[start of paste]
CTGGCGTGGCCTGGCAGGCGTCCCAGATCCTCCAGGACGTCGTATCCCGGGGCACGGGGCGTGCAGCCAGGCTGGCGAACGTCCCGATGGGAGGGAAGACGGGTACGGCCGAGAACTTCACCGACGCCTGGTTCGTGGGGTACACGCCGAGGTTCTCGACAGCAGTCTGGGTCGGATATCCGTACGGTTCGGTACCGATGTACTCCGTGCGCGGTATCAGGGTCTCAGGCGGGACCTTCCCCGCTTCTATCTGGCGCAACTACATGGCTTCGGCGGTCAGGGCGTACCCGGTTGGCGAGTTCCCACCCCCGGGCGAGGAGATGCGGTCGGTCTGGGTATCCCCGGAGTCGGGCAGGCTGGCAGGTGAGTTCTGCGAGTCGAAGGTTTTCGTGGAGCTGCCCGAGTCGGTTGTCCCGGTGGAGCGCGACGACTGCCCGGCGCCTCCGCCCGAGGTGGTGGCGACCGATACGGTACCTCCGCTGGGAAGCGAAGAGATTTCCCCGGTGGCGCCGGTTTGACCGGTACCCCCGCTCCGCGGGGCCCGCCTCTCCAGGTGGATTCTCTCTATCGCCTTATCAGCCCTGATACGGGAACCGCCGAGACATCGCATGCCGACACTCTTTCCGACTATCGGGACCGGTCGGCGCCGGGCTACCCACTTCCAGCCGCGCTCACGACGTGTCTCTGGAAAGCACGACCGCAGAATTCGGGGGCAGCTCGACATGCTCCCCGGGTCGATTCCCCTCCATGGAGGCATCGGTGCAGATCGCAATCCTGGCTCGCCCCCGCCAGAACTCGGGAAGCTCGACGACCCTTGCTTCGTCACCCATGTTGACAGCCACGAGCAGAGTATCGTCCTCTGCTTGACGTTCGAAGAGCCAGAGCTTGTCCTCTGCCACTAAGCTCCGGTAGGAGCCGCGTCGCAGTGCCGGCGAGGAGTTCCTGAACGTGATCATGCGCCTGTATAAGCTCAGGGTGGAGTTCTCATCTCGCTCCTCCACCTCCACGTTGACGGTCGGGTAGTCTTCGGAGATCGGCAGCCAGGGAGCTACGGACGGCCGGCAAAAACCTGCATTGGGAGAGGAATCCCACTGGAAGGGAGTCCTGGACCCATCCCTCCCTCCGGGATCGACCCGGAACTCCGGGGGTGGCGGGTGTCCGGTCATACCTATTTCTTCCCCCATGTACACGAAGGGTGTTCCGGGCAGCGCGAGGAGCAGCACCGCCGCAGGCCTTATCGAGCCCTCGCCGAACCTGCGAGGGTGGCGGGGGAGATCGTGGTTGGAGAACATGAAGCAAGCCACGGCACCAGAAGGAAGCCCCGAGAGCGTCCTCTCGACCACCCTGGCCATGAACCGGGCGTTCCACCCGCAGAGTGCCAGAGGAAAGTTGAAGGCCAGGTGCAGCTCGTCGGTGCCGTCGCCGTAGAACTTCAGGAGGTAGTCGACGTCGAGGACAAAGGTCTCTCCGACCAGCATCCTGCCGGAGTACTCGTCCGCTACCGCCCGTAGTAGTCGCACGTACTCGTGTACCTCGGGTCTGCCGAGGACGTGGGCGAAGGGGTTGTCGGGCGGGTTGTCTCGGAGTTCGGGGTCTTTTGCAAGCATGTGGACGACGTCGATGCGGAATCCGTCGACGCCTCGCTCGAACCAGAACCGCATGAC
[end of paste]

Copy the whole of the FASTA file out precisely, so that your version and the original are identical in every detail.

CTGGCGTGGCCTGGCAGGCGTCCCAGATCCTCCAGGACGTCGTATCCCGGGGCACGGGGCGTGCAGCCAGGCTGGCGAACGTCCCGATGGGAGGGAAGACGGGTACGGCCGAGAACTTCACCGACGCCTGGTTCGTGGGGTACACGCCGAGGTTCTCGACAGCAGTCTGGGTCGGATATCCGTACGGTTCGGTACCGATGTACTCCGTGCGCGGTATCAGGGTCTCAGGCGGGACCTTCCCCGCTTCTATCTGGCGCAACTACATGGCTTCGGCGGTCAGGGCGTACCCGGTTGGCGAGTTCCCACCCCCGGGCGAGGAGATGCGGTCGGTCTGGGTATCCCCGGAGTCGGGCAGGCTGGCAGGTGAGTTCTGCGAGTCGAAGGTTTTCGTGGAGCTGCCCGAGTCGGTTGTCCCGGTGGAGCGCGACGACTGCCCGGCGCCTCCGCCCGAGGTGGTGGCGACCGATACGGTACCTCCGCTGGGAAGCGAAGAGATTTCCCCGGTGGCGCCGGTTTGACCGGTACCCCCGCTCCGCGGGGCCCGCCTCTCCAGGTGGATTCTCTCTATCGCCTTATCAGCCCTGATACGGGAACCGCCGAGACATCGCATGCCGACACTCTTTCCGACTATCGGGACCGGTCGGCGCCGGGCTACCCACTTCCAGCCGCGCTCACGACGTGTCTCTGGAAAGCACGACCGCAGAATTCGGGGGCAGCTCGACATGCTCCCCGGGTCGATTCCCCTCCATGGAGGCATCGGTGCAGATCGCAATCCTGGCTCGCCCCCGCCAGAACTCGGGAAGCTCGACGACCCTTGCTTCGTCACCCATGTTGACAGCCACGAGCAGAGTATCGTCCTCTGCTTGACGTTCGAAGAGCCAGAGCTTGTCCTCTGCCACTAAGCTCCGGTAGGAGCCGCGTCGCAGTGCCGGCGAGGAGTTCCTGAACGTGATCATGCGCCTGTATAAGCTCAGGGTGGAGTTCTCATCTCGCTCCTCCACCTCCACGTTGACGGTCGGGTAGTCTTCGGAGATCGGCAGCCAGGGAGCTACGGACGGCCGGCAAAAACCTGCATTGGGAGAGGAATCCCACTGGAAGGGAGTCCTGGACCCATCCCTCCCTCCGGGATCGACCCGGAACTCCGGGGGTGGCGGGTGTCCGGTCATACCTATTTCTTCCCCCATGTACACGAAGGGTGTTCCGGGCAGCGCGAGGAGCAGCACCGCCGCAGGCCTTATCGAGCCCTCGCCGAACCTGCGAGGGTGGCGGGGGAGATCGTGGTTGGAGAACATGAAGCAAGCCACGGCACCAGAAGGAAGCCCCGAGAGCGTCCTCTCGACCACCCTGGCCATGAACCGGGCGTTCCACCCGCAGAGTGCCAGAGGAAAGTTGAAGGCCAGGTGCAGCTCGTCGGTGCCGTCGCCGTAGAACTTCAGGAGGTAGTCGACGTCGAGGACAAAGGTCTCTCCGACCAGCATCCTGCCGGAGTACTCGTCCGCTACCGCCCGTAGTAGTCGCACGTACTCGTGTACCTCGGGTCTGCCGAGGACGTGGGCGAAGGGGTTGTCGGGCGGGTTGTCTCGGAGTTCGGGGTCTTTTGCAAGCATGTGGACGACGTCGATGCGGAATCCGTCGACGCCTCGCTCGAACCAGAACCGCATGAC